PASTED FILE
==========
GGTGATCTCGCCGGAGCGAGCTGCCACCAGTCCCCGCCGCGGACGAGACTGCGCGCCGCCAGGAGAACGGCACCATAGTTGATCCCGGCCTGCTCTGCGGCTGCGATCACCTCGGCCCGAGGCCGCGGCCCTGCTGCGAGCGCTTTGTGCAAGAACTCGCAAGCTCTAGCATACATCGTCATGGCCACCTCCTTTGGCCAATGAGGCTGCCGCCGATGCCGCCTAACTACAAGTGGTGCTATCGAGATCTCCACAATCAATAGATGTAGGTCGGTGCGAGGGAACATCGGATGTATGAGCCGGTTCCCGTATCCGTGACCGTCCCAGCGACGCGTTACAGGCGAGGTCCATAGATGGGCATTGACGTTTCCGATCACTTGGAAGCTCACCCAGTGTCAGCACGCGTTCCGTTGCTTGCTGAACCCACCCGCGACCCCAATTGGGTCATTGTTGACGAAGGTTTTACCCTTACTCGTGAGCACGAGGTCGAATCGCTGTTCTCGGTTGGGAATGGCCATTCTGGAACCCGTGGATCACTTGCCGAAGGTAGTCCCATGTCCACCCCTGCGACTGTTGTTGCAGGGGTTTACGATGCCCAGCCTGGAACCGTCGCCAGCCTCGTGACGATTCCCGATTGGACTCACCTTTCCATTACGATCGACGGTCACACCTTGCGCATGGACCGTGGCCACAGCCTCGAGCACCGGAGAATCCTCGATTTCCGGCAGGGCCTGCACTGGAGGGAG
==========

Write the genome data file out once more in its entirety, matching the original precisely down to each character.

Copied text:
GGTGATCTCGCCGGAGCGAGCTGCCACCAGTCCCCGCCGCGGACGAGACTGCGCGCCGCCAGGAGAACGGCACCATAGTTGATCCCGGCCTGCTCTGCGGCTGCGATCACCTCGGCCCGAGGCCGCGGCCCTGCTGCGAGCGCTTTGTGCAAGAACTCGCAAGCTCTAGCATACATCGTCATGGCCACCTCCTTTGGCCAATGAGGCTGCCGCCGATGCCGCCTAACTACAAGTGGTGCTATCGAGATCTCCACAATCAATAGATGTAGGTCGGTGCGAGGGAACATCGGATGTATGAGCCGGTTCCCGTATCCGTGACCGTCCCAGCGACGCGTTACAGGCGAGGTCCATAGATGGGCATTGACGTTTCCGATCACTTGGAAGCTCACCCAGTGTCAGCACGCGTTCCGTTGCTTGCTGAACCCACCCGCGACCCCAATTGGGTCATTGTTGACGAAGGTTTTACCCTTACTCGTGAGCACGAGGTCGAATCGCTGTTCTCGGTTGGGAATGGCCATTCTGGAACCCGTGGATCACTTGCCGAAGGTAGTCCCATGTCCACCCCTGCGACTGTTGTTGCAGGGGTTTACGATGCCCAGCCTGGAACCGTCGCCAGCCTCGTGACGATTCCCGATTGGACTCACCTTTCCATTACGATCGACGGTCACACCTTGCGCATGGACCGTGGCCACAGCCTCGAGCACCGGAGAATCCTCGATTTCCGGCAGGGCCTGCACTGGAGGGAG